Appreciative inquiry is a way of looking at past successes and leveraging them to transform the present and create an improved future. Rather than identifying problems and evaluating causes, appreciative inquiry seeks to find the best of what is and envision what might be. Regardless of whether you are planning for a better year individually or as part of a partnership or team, appreciative inquiry reframes the language that you use to find a way to better outcomes. Focusing on what you have done well creates confidence and your belief about an experience and how you talk about it shapes the future.

Perhaps most importantly, appreciative inquiry assumes that whatever is going on, something is working.
So, let go of modesty for a moment and choose a past success, a high point in your professional life where you felt alive, engaged and effective. Perhaps you contributed to a successful outcome, negotiated a favorable deal, reeled in a great new client, or wrote a policy, white paper, brief or article that was particularly excellent. About this peak experience, ask yourself these questions and write down the answers:

  • What happened?
  • Who was there?
  • What insights do you have about your current and future prospects when you think about yourself in that moment?
  • What happened when you achieved this success?
  • What challenges did you overcome and what impact did this have on you and your life?
  • What were some of the conditions present that supported these results to occur?
  • What strengths did you use related to that experience?
  • Are there other experiences where you used the same strengths?
  • How does this experience demonstrate what you value most about yourself as a person, friend, parent, associate, husband, wife, sibling, child, etc.?
  • When you think about the experience, what is it that you value?
  • What else is working in your professional life right now?/
  • What are two or three wishes for your professional or personal life?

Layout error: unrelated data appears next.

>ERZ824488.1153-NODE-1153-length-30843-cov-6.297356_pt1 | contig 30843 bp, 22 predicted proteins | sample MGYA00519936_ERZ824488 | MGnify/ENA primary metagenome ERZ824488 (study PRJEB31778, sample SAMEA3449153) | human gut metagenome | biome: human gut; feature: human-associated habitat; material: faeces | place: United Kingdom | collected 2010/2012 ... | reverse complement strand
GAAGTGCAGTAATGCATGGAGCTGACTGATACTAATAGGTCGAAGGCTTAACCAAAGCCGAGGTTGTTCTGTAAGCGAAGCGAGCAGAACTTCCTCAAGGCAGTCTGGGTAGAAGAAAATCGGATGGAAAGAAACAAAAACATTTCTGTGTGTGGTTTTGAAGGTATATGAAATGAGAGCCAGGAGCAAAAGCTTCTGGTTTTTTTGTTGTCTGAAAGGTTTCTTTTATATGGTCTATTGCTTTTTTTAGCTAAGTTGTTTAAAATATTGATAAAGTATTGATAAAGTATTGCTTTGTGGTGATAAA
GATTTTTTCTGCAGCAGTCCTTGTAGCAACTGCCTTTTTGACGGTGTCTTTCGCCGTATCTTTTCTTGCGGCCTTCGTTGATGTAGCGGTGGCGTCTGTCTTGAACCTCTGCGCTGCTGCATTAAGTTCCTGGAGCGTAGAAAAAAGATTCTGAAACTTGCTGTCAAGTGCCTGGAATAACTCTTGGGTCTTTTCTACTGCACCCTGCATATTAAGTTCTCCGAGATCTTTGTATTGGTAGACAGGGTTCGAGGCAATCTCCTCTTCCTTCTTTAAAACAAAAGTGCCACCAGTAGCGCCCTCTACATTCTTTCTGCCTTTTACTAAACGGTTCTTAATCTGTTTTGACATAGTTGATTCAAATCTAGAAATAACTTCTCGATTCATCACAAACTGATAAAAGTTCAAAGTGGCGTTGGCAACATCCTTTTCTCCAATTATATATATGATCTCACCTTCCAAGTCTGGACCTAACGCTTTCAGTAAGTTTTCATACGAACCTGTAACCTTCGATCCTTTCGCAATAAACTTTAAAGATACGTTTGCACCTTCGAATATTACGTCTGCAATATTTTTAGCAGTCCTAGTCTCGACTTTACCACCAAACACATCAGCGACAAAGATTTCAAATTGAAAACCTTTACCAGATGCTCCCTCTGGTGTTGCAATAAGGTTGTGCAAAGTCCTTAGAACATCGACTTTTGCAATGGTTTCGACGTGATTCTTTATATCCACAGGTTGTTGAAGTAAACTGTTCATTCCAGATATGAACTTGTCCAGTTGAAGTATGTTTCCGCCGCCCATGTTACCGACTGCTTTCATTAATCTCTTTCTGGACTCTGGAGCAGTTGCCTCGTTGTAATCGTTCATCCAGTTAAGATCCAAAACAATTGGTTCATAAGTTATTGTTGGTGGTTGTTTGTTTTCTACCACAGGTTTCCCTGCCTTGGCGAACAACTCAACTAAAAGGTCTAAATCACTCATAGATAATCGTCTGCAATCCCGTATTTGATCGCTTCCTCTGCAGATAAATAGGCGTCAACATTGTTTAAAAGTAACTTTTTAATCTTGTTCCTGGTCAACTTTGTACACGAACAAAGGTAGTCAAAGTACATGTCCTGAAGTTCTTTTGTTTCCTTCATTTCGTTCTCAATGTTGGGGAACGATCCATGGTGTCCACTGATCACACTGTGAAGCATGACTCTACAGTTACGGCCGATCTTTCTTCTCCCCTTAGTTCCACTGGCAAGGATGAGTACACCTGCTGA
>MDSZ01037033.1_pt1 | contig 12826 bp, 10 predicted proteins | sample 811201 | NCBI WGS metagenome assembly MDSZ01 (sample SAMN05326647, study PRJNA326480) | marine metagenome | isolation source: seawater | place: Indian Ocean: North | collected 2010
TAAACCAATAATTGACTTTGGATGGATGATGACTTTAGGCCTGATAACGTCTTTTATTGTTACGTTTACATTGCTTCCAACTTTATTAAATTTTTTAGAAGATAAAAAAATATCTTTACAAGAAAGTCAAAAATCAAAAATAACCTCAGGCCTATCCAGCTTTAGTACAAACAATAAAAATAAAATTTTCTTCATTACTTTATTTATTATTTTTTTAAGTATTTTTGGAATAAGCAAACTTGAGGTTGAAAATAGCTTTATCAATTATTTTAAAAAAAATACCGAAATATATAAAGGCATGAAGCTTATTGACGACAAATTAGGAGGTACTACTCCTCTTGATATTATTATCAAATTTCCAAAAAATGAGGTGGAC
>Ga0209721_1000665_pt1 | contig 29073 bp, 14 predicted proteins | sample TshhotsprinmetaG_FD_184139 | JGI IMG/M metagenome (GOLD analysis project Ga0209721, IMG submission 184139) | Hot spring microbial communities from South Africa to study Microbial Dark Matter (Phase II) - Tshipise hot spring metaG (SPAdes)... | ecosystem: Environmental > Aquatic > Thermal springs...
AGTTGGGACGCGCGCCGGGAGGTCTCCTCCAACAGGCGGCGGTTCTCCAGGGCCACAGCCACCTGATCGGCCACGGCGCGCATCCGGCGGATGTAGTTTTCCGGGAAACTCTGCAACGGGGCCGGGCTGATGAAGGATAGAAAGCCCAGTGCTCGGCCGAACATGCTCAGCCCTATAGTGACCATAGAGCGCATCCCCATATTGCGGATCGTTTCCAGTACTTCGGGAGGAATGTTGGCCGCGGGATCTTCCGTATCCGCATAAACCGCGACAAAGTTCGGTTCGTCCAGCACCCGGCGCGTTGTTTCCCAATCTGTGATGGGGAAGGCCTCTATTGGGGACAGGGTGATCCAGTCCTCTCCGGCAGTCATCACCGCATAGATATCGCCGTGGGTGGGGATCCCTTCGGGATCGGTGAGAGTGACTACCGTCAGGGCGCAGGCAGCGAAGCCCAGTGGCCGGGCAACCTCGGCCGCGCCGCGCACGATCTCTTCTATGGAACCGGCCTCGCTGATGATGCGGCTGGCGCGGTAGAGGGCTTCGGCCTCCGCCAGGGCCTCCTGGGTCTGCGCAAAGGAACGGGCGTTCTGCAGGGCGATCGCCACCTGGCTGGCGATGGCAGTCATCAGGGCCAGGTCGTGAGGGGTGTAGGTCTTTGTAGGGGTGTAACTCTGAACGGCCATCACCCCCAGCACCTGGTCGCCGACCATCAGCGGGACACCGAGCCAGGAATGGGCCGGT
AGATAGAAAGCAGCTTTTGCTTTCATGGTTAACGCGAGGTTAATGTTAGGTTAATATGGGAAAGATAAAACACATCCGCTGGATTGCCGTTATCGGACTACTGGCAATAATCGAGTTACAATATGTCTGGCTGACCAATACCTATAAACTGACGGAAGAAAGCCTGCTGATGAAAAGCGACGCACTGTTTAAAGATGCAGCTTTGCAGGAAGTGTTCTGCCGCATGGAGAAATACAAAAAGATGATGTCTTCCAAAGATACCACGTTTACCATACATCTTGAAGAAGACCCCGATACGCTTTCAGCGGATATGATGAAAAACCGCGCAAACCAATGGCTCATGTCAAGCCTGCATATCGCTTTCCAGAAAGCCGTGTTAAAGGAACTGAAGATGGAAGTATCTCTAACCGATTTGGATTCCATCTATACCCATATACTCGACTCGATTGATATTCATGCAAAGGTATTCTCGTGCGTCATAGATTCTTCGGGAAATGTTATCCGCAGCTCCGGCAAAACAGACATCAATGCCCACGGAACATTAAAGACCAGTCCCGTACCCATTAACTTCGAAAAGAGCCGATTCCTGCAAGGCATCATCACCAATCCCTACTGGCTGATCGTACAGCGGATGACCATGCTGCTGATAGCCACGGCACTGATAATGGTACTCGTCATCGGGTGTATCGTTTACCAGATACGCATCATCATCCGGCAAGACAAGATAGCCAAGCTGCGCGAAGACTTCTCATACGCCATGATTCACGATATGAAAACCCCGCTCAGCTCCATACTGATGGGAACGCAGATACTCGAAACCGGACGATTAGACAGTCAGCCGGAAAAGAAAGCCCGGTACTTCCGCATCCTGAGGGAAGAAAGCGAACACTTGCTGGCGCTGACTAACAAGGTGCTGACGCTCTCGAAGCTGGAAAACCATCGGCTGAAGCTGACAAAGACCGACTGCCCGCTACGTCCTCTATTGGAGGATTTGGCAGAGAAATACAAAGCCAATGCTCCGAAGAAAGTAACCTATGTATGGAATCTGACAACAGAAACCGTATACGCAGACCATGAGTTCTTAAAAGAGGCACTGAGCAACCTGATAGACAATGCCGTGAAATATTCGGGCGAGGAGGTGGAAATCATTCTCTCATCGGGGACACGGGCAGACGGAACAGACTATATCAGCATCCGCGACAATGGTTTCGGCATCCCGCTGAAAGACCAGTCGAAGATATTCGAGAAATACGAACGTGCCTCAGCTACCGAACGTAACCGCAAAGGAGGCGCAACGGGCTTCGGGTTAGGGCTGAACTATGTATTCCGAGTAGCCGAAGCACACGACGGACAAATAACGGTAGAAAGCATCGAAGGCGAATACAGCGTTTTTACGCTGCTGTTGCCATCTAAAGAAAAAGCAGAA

• What are two or three strengths you have that you could apply to make those wishes a reality?

It is now 2016 and your wishes for your life have come true. What has happened and what makes you most proud? Take some time to envision this. Describe it in writing. Find one thing you can do right now to move in the direction you want. Write it down. Give yourself a deadline. Find a way to be accountable. When you have completed that step, return to your description and design another action.

When you start looking at what is working, you will find more and more. I have seen clients rediscover talents they forgot about, gifts they took for granted and benefits in their daily lives that had receded from consciousness. One client, who was starting her own business, actually forgot that she had helped new businesses in a prior job. It was only when asked about what in her past might assist in the current endeavor that she remembered she had done for others what she now wanted to do for herself. It was a breakthrough moment.

The best part of approaching things this way is that you are building off of what you already have and what is already working and just doing more of what you already know. It may seem like bizarro world, but it is the opposite.

 


Reprinted with permission from the January 29, 2015 edition of “The Legal Intelligencer” © 2015 ALM Media Properties, LLC. All rights reserved. Further duplication without permission is prohibited. For information, contact 877-257-3382, reprints@alm.com or visit www.almreprints.com.

By | 2016-06-01T16:49:06+00:00 January 29, 2015|Categories: The Legal Intelligencer|Tags: , |

About the Author:

Dena Lefkowitz is a veteran attorney and certified professional coach who helps clients reinvigorate their careers, polish business development skills and rediscover their sense of purpose. A former board member of the International Coach Federation’s Philadelphia chapter, Lefkowitz has successfully coached a best-selling author, lawyers, and chief executives. Firms have also hired Lefkowitz, a former in-house counsel, to work directly with entry level lawyers to improve performance and increase their early contributions to the firm. She holds her BA and JD from Temple University and Temple University School of Law.